Ron's Wooly Board Instructions
5 - 1" birch dowels, 36 inches long
2 - 1/4" birch dowels, 36 inches long
1 - piece of scrap lumber, about 36 inches long
yardstick or tape measure
electric drill with a one quarter inch bit
How it was made
There are 4 one inch dowels, left the full length they were when purchased (36 inches).
Two of these are the uprights, and they are drilled near the bottom for multiple locations of a one quarter inch dowel that is used for stabilizing. They're drilled in about 10 spots near the top (one inch apart) to accept the one quarter inch dowels at the tips of the lower arm pieces.
The top and bottom of each upright is drilled out and a two inch piece of one quarter inch dowel is glued in (for pegging to the upper arm pieces and to the foot support).
The upper arm pieces are drilled (one piece), and fitted with a quarter inch dowel (the other piece) so they fit together in a straight line. Both pieces are drilled (quarter inch) to accept the upper end tabs of the uprights. These holes are spaced an inch apart and there are about ten on each upper arm piece. This allows for adjustments for the width of the sweater being blocked ("boarded").
The lower arm pieces were made from a one inch dowel cut in half, then pegged as above to fit into the appropriate holes in the uprights pieces.
The bottom (foot piece) of this whole affair is a 2 inch board about a yard long. It's drilled to match the holes in the upper arm pieces, so that the uprights fit into it at the same spacing as at the shoulders.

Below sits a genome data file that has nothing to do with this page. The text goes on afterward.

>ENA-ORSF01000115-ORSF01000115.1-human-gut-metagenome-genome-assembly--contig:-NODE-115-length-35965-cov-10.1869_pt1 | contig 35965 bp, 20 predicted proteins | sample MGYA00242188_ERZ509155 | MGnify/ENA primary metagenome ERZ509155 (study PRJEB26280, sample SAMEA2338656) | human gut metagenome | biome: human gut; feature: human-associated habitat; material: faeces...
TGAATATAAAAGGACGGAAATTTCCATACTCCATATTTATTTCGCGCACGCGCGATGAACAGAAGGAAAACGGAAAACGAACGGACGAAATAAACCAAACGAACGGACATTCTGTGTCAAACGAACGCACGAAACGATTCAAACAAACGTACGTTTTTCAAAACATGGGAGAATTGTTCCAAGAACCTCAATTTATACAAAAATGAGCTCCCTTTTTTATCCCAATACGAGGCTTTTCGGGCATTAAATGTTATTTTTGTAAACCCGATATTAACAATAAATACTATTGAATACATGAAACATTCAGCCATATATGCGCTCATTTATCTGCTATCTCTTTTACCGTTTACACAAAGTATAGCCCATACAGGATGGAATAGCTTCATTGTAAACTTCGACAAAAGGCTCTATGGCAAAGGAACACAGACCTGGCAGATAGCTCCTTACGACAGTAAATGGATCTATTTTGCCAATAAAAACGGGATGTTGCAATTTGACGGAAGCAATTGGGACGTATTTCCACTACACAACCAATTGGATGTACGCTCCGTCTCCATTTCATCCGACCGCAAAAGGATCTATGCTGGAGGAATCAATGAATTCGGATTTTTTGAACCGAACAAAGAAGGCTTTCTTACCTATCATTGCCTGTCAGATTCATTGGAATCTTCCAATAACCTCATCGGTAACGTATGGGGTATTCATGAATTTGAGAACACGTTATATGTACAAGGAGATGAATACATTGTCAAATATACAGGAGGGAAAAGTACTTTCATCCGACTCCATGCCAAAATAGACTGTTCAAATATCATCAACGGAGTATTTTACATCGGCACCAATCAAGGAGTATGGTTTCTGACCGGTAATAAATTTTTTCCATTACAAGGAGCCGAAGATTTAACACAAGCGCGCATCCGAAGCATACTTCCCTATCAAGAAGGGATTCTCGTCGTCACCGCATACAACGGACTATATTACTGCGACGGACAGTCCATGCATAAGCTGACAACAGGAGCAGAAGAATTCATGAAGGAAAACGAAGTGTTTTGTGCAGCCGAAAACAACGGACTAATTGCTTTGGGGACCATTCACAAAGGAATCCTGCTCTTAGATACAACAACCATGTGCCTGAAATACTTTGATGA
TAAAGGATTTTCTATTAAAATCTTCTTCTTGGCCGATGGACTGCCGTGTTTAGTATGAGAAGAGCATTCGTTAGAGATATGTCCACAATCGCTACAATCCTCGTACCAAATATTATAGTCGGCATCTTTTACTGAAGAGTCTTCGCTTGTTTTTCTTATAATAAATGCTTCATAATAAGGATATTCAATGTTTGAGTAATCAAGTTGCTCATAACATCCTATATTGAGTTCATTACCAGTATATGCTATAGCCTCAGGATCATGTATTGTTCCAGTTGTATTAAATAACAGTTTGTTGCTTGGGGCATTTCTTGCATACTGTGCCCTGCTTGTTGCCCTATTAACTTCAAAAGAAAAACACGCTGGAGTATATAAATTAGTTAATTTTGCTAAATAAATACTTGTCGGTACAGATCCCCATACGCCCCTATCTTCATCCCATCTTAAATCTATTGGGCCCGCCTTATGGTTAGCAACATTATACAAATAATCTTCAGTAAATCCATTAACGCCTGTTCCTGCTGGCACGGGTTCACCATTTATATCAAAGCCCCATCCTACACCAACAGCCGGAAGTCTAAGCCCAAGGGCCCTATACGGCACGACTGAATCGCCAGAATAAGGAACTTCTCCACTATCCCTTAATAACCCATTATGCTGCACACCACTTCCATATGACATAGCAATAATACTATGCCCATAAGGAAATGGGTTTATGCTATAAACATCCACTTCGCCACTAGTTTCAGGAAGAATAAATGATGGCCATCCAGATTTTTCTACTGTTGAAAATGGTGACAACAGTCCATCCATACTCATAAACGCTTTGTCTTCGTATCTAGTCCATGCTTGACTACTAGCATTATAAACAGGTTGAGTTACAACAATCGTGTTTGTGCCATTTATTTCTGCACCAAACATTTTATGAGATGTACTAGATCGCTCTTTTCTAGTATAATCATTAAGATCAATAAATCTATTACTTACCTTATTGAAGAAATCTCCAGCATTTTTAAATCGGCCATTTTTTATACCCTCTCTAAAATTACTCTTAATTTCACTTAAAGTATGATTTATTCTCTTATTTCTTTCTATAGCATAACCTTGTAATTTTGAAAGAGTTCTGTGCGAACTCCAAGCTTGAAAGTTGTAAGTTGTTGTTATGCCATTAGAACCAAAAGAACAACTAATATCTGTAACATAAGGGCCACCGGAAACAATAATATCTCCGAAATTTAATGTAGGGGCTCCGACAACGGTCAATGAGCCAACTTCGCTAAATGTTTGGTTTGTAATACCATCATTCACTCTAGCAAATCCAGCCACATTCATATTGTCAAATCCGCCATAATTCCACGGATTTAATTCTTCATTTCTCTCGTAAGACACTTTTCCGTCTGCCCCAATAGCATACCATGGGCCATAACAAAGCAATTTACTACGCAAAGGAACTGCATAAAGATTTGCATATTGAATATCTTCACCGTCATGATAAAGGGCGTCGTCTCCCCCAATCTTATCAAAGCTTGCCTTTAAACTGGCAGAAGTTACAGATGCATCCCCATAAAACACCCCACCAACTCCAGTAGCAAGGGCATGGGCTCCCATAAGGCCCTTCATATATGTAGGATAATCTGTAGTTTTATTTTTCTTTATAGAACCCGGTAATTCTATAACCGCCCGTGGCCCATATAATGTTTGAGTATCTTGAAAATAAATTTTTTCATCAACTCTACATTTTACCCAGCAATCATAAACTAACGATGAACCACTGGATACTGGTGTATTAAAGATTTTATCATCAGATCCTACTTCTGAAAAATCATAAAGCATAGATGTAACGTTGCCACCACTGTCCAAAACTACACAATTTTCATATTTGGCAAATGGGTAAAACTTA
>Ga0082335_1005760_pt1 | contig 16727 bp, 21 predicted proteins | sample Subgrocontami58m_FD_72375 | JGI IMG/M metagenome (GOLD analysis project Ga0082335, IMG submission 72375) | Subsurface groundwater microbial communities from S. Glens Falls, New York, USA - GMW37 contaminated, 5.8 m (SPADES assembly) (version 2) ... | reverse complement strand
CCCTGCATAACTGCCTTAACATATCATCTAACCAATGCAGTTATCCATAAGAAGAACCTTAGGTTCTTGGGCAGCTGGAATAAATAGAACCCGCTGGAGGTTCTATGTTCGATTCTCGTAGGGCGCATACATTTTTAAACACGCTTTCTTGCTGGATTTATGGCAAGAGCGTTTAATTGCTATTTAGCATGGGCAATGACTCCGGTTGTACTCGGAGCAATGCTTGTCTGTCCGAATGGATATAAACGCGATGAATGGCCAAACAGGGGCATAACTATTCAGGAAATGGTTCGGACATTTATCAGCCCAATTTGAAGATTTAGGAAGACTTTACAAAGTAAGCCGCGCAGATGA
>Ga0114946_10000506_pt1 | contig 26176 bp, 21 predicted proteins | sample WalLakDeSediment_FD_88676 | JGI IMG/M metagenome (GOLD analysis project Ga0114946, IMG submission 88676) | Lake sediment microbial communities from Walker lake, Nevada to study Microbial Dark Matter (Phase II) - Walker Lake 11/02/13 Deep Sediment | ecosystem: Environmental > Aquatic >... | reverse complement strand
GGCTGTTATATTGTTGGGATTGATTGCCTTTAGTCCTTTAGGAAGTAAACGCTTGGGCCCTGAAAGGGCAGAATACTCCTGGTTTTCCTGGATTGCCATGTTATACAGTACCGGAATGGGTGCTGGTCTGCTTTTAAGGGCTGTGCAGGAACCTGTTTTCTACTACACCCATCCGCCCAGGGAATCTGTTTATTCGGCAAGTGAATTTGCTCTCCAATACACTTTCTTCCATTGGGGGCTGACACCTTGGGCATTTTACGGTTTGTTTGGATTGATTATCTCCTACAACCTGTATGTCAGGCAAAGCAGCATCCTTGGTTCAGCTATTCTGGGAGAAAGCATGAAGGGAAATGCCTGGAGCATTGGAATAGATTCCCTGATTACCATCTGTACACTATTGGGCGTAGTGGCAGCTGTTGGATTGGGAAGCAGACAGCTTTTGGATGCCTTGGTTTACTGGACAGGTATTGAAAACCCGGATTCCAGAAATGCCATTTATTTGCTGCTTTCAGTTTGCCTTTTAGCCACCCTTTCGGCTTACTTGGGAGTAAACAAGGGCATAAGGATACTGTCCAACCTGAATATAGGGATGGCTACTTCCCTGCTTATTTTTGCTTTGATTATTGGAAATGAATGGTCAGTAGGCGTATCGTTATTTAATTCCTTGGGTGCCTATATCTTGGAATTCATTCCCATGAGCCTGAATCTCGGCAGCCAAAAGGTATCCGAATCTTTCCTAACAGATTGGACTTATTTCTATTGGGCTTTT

All of the pieces were sanded, and the ends of the upper and lower arm pieces were rounded - that way nothing snags on the sweater you're blocking. I didn't treat the wood with anything, and it's lasted for years.
There are, in all, 8 pieces (2 upper arm pieces, 2 lower arm pieces, 2 uprights, 1 stabilizer, and 1 foot piece). All the pieces are separate, so it all comes apart and I just wrap a couple of stout rubber bands around it to keep the pieces together when not in use. I assemble it as I put the washed sweater on it.
This board needs to lean against a wall or piece of furniture once it has a sweater on it - 'feet' can be made by putting them on the base piece like this:
Pammy& Friend making wooly board #1
Pammy& Friend making wooly board #2
Pammy& Friend making wooly board #3
Pammy& Friend making wooly board #4
Pammy& Friend making wooly board #5
Pammy's finished wooly board
Pammy's finished wooly board (in pieces)
Patrice's finished wooly board with its makers